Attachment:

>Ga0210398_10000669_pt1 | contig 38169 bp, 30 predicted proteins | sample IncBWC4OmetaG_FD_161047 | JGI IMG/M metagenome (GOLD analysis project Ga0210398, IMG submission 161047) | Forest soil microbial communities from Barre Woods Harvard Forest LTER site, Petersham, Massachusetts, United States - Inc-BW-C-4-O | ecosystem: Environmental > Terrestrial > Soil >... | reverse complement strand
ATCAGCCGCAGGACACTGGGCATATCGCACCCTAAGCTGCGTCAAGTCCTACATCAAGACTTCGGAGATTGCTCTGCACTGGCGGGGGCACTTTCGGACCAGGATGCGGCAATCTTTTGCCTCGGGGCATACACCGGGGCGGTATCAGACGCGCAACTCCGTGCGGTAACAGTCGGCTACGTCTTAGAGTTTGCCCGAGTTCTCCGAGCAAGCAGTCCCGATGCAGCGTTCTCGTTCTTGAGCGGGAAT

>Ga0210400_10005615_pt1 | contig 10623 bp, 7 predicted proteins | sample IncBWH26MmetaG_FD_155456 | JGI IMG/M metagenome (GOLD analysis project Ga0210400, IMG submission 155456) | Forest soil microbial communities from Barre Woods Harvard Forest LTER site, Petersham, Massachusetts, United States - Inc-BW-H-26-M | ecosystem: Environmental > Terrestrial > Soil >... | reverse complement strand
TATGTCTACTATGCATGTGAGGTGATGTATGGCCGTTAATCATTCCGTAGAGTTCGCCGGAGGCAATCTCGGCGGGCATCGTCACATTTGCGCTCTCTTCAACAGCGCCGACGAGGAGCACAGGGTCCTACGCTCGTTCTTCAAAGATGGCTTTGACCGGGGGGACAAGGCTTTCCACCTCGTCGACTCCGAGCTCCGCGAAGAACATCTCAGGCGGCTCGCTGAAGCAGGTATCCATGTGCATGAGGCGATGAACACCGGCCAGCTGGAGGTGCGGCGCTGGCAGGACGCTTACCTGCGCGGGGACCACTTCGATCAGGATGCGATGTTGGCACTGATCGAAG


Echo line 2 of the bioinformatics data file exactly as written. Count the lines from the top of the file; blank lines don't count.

ATCAGCCGCAGGACACTGGGCATATCGCACCCTAAGCTGCGTCAAGTCCTACATCAAGACTTCGGAGATTGCTCTGCACTGGCGGGGGCACTTTCGGACCAGGATGCGGCAATCTTTTGCCTCGGGGCATACACCGGGGCGGTATCAGACGCGCAACTCCGTGCGGTAACAGTCGGCTACGTCTTAGAGTTTGCCCGAGTTCTCCGAGCAAGCAGTCCCGATGCAGCGTTCTCGTTCTTGAGCGGGAAT